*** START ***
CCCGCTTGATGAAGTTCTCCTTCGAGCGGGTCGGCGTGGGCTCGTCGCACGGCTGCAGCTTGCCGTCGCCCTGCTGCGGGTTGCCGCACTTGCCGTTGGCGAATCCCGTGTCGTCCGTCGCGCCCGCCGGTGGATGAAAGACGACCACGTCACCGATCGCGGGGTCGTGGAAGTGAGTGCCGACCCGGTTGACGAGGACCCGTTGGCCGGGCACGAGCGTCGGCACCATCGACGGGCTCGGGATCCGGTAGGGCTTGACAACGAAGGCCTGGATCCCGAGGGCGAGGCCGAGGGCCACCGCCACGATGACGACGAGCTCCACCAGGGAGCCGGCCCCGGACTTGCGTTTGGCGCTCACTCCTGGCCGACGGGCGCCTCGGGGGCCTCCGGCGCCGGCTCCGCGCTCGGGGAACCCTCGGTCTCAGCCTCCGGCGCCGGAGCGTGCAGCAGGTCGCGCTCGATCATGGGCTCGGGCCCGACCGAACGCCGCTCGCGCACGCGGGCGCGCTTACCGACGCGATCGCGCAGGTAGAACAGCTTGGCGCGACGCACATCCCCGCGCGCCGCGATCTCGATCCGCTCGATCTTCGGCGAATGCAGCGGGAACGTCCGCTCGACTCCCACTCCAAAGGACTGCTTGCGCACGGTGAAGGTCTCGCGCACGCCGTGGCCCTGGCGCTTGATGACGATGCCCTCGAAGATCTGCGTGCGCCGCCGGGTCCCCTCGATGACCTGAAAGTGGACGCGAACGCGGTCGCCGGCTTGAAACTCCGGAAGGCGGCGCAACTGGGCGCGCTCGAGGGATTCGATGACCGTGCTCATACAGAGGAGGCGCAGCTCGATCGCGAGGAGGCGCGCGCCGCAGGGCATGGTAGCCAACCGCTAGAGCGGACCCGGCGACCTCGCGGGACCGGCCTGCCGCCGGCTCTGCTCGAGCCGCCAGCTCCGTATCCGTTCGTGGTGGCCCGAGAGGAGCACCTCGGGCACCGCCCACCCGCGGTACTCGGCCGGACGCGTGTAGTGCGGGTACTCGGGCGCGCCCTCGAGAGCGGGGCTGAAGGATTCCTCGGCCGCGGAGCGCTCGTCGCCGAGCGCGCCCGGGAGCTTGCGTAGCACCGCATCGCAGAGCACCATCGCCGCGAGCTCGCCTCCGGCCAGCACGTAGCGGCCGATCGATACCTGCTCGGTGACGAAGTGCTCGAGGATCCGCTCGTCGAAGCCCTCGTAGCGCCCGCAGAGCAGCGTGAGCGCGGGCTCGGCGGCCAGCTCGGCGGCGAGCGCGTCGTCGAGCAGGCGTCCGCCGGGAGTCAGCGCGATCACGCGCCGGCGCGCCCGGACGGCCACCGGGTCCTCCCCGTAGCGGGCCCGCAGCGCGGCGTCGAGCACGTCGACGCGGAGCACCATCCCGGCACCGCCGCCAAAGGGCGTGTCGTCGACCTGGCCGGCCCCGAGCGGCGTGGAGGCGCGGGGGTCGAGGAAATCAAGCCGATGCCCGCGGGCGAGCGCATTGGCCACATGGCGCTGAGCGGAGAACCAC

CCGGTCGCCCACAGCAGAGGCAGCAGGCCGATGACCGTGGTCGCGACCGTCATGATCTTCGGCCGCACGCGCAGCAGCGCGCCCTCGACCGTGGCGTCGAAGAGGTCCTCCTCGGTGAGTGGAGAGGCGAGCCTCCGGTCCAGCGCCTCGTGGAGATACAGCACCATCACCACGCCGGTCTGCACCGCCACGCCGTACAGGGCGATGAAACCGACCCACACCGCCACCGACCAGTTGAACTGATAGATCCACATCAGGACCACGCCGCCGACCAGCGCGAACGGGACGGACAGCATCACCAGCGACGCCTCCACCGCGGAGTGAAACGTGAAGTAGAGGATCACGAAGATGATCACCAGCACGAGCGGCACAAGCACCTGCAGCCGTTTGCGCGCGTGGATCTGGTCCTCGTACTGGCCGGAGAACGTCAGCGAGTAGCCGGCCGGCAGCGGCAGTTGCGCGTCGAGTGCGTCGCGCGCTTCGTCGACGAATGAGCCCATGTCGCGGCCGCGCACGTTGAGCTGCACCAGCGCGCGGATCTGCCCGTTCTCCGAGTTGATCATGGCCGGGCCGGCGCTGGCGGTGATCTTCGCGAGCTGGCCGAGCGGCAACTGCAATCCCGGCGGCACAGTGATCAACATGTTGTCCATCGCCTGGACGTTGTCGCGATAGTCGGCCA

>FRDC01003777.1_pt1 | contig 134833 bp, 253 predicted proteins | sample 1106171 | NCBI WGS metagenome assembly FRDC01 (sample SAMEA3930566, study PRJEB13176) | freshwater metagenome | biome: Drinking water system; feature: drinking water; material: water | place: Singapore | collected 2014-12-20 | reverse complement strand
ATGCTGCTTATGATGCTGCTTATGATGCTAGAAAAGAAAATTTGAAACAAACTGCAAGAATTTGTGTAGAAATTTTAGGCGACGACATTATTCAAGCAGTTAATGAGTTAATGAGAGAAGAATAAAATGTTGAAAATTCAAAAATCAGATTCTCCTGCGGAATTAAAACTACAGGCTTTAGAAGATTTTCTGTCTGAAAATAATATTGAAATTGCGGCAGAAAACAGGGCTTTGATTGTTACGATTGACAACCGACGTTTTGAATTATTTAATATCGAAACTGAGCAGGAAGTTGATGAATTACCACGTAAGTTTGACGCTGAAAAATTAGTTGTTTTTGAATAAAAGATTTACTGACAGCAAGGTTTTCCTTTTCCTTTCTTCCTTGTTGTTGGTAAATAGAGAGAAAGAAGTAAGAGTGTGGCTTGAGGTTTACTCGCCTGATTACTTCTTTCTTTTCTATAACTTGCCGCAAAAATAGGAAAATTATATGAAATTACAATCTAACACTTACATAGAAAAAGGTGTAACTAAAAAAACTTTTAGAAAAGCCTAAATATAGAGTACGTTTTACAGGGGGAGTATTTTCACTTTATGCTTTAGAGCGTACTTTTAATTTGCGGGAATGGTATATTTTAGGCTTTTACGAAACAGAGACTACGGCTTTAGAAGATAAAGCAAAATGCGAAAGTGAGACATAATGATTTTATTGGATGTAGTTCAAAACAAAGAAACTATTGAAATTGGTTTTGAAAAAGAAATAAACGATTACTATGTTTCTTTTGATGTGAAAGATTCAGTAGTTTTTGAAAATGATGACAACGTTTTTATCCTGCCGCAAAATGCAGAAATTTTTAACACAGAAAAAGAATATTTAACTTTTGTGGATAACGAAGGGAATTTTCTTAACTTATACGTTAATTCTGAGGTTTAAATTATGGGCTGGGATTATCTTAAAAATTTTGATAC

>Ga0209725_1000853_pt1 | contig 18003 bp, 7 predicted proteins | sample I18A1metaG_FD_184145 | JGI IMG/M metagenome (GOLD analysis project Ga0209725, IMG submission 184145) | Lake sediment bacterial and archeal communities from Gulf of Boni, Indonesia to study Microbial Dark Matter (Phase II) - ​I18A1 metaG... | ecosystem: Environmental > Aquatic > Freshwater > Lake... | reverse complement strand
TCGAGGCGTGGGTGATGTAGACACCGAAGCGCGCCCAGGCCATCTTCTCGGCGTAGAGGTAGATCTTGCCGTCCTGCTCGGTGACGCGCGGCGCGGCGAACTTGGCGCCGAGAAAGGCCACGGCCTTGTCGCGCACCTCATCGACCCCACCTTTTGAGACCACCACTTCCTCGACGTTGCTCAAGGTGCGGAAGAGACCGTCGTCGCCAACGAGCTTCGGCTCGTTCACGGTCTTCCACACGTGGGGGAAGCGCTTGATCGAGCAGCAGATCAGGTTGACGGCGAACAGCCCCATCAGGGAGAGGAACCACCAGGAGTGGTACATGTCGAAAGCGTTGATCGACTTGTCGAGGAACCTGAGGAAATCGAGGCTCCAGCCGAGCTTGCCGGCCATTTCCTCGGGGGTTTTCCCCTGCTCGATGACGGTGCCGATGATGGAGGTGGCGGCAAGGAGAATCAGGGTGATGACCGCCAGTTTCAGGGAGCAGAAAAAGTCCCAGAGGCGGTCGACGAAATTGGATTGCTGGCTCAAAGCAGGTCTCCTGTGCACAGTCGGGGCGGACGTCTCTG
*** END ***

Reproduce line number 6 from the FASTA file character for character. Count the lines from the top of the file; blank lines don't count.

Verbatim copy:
TCGAGGCGTGGGTGATGTAGACACCGAAGCGCGCCCAGGCCATCTTCTCGGCGTAGAGGTAGATCTTGCCGTCCTGCTCGGTGACGCGCGGCGCGGCGAACTTGGCGCCGAGAAAGGCCACGGCCTTGTCGCGCACCTCATCGACCCCACCTTTTGAGACCACCACTTCCTCGACGTTGCTCAAGGTGCGGAAGAGACCGTCGTCGCCAACGAGCTTCGGCTCGTTCACGGTCTTCCACACGTGGGGGAAGCGCTTGATCGAGCAGCAGATCAGGTTGACGGCGAACAGCCCCATCAGGGAGAGGAACCACCAGGAGTGGTACATGTCGAAAGCGTTGATCGACTTGTCGAGGAACCTGAGGAAATCGAGGCTCCAGCCGAGCTTGCCGGCCATTTCCTCGGGGGTTTTCCCCTGCTCGATGACGGTGCCGATGATGGAGGTGGCGGCAAGGAGAATCAGGGTGATGACCGCCAGTTTCAGGGAGCAGAAAAAGTCCCAGAGGCGGTCGACGAAATTGGATTGCTGGCTCAAAGCAGGTCTCCTGTGCACAGTCGGGGCGGACGTCTCTG